Greece says Turkey not abiding by EU refugee agreement
Greek Prime Minister Kyriakos Mitsotakis on Sunday said Turkey was not complying with its refugee agreement with the EU and called on Germany and other EU states to take in migrants and asylum seekers directly from the island of Lesbos.
Greece is working hard to deal with worrisome humanitarian conditions in refugee camps in Lesbos and other Greek islands, Mitsotakis said.
"The idea is that a portion of the asylum application process be carried out in other countries," Deutsche Welle quoted Mitsotakis as telling German Bild am Sonntag newspaper. "We need to develop a European asylum and migration pact, like what the [European] Commission promised, and in dealing with this problem, we need more burden sharing".
Athens last month announced plans to overhaul its migration management system, which is struggling with overcrowded refugee camps on the islands.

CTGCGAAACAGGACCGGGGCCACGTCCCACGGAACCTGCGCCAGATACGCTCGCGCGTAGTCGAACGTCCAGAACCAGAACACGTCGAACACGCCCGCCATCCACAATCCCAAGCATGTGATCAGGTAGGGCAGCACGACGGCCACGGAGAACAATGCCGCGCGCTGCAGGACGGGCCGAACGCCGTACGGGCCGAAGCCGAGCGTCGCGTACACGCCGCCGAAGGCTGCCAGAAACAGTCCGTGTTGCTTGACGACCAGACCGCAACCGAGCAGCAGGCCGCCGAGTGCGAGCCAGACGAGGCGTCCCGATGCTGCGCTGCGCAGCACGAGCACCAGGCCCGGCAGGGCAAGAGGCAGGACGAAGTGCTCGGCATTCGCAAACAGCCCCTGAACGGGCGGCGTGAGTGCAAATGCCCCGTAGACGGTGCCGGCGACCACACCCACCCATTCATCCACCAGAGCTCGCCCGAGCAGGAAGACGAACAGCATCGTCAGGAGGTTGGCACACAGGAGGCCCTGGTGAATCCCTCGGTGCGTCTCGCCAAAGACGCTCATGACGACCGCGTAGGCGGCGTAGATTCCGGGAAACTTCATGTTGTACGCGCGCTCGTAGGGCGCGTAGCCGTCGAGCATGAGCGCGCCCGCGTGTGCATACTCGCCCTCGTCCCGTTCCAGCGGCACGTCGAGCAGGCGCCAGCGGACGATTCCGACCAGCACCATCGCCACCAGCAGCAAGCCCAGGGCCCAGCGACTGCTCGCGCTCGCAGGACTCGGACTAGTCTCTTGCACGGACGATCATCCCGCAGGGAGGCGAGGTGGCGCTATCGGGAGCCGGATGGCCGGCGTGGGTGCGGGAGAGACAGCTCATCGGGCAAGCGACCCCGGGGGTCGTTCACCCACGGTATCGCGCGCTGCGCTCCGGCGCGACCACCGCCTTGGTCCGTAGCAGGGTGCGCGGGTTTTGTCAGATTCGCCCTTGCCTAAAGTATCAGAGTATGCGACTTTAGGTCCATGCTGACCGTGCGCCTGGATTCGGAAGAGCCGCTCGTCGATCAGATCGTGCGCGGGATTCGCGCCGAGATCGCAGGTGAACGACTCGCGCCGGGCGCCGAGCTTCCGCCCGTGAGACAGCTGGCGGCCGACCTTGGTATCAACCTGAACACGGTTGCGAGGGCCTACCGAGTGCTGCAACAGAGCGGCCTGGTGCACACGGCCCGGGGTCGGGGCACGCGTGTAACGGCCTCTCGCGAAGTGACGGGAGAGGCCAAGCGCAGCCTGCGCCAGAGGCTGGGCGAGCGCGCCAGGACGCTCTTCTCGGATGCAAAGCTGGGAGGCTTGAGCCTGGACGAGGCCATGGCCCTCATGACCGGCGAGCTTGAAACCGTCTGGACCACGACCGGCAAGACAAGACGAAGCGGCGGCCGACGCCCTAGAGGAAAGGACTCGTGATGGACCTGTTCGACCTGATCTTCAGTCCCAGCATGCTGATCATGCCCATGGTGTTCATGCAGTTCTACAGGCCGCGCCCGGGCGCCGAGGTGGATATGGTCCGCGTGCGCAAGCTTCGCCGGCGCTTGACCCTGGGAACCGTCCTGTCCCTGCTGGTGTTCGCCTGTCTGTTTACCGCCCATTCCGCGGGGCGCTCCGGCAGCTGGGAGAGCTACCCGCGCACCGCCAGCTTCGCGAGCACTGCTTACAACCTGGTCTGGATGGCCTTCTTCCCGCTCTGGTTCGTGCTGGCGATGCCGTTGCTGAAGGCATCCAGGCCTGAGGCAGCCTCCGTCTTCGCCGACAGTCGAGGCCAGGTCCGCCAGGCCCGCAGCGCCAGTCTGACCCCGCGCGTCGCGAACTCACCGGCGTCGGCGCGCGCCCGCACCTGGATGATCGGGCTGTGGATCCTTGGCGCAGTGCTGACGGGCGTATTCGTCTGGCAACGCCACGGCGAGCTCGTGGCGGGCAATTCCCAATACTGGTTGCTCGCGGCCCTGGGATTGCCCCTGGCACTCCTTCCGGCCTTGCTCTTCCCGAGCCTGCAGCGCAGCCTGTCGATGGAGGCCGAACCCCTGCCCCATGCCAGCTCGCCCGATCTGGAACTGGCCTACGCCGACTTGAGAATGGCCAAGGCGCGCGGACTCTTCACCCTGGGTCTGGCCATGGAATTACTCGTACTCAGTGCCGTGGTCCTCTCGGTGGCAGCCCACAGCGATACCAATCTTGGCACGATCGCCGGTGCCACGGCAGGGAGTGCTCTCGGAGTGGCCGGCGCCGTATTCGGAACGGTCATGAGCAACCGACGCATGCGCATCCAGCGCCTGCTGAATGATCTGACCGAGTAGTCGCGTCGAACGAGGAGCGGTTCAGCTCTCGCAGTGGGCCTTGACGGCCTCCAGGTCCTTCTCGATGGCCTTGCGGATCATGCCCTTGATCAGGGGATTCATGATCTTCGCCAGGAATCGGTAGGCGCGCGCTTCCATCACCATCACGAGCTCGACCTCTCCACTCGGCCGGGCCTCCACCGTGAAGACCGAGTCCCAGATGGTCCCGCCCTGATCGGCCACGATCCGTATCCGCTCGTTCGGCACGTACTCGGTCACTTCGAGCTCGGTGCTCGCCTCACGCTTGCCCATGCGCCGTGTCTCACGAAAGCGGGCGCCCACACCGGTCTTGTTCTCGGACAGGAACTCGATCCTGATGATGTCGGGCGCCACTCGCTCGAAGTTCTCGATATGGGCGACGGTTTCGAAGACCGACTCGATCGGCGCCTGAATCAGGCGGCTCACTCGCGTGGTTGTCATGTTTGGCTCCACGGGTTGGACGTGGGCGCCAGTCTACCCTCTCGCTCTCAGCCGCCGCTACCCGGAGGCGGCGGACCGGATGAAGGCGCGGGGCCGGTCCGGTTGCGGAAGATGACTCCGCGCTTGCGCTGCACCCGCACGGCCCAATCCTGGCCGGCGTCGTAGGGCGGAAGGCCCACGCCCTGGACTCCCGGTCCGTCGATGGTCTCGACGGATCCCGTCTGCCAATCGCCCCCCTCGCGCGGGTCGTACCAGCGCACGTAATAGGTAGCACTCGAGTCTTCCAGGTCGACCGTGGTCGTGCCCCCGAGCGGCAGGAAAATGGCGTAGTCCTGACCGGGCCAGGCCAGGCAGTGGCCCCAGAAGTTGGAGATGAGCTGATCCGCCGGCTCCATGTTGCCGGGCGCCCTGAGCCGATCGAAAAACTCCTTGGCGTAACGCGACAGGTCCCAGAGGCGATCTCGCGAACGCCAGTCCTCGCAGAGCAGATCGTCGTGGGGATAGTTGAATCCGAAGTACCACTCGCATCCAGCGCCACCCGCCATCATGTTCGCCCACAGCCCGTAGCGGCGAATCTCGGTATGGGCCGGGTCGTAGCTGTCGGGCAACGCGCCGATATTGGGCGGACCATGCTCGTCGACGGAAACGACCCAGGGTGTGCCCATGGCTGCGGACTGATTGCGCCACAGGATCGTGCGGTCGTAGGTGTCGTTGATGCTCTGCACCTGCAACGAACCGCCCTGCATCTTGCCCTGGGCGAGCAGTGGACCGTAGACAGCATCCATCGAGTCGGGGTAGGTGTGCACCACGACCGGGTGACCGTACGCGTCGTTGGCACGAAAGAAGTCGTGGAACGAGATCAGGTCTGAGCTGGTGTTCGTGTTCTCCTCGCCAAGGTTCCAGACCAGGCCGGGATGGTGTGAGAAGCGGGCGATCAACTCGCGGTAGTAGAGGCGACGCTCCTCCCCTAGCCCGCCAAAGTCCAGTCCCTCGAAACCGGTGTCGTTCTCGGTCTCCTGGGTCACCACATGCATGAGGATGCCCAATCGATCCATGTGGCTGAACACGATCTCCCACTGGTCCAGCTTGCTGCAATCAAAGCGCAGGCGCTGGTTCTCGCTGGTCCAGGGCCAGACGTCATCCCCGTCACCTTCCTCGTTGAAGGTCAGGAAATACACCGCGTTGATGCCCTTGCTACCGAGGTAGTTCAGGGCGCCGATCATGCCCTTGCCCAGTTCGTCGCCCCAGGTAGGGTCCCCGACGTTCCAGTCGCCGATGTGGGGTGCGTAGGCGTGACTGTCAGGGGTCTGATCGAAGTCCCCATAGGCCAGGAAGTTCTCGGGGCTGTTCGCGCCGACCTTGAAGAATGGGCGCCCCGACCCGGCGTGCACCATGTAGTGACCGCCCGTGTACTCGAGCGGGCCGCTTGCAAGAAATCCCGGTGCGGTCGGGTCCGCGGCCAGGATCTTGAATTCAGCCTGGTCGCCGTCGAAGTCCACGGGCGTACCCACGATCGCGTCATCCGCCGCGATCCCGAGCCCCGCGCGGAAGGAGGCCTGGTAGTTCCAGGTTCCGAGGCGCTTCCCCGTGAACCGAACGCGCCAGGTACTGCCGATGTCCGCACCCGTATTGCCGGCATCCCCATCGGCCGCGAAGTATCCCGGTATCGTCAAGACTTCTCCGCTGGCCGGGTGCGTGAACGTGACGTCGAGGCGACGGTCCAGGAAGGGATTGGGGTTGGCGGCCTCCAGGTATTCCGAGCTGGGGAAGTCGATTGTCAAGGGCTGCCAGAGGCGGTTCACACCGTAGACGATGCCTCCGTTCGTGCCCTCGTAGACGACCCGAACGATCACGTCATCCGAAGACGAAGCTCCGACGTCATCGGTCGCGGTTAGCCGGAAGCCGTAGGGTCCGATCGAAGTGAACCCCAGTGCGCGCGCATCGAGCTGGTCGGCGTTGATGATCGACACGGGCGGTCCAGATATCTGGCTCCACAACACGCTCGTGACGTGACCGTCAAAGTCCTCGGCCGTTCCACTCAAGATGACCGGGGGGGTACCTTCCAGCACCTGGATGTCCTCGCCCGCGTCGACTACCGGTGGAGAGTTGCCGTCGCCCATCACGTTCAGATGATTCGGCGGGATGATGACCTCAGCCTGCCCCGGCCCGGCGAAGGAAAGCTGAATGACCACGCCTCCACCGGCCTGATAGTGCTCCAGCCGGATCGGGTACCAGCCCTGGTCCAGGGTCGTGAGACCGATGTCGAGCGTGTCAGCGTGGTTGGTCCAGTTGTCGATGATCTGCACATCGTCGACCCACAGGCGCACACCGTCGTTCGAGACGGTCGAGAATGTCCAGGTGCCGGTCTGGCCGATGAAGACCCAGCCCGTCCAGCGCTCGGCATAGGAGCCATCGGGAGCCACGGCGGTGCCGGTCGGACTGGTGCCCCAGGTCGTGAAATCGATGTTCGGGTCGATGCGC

Migrant crossings from Turkey to Greece have dramatically increased over the last couple of months as bilateral relations between the two countries have deteriorated due to a dispute over the hydrocarbon resources in the eastern Mediterranean.
"We are working hard to deal with this problem,’’ the Greek prime minister said, referring to deteriorating conditions in the camps.
Following growing scrutiny from aid agencies over the conditions many refugees are living under, Athens announced last month it would shut down number of overcrowded camps on its outer islands, and set up a closed holding centre.
"However, Turkey is unfortunately not following the EU-Turkey refugee agreement, which worked quite well for 2.5 years,’’ Mitsotakis said.
Turkey and EU in 2016 agreed on a deal that aimed to cut the influx of Syrian refugees arriving in Greece. According to the deal, the EU promised the allocation of €3 billion in aid to Turkey to help migrants. The deal also included the end of visa restrictions applied to Turkish citizens when travelling to Europe as of June 2016, but the visa restrictions still remain.
As per the agreement, Turkey has measures to drastically reduce the number of attempted crossings since 2016. However, there has been a recent resurgence in the number of migrants crossing into Europe through the Aegean Sea.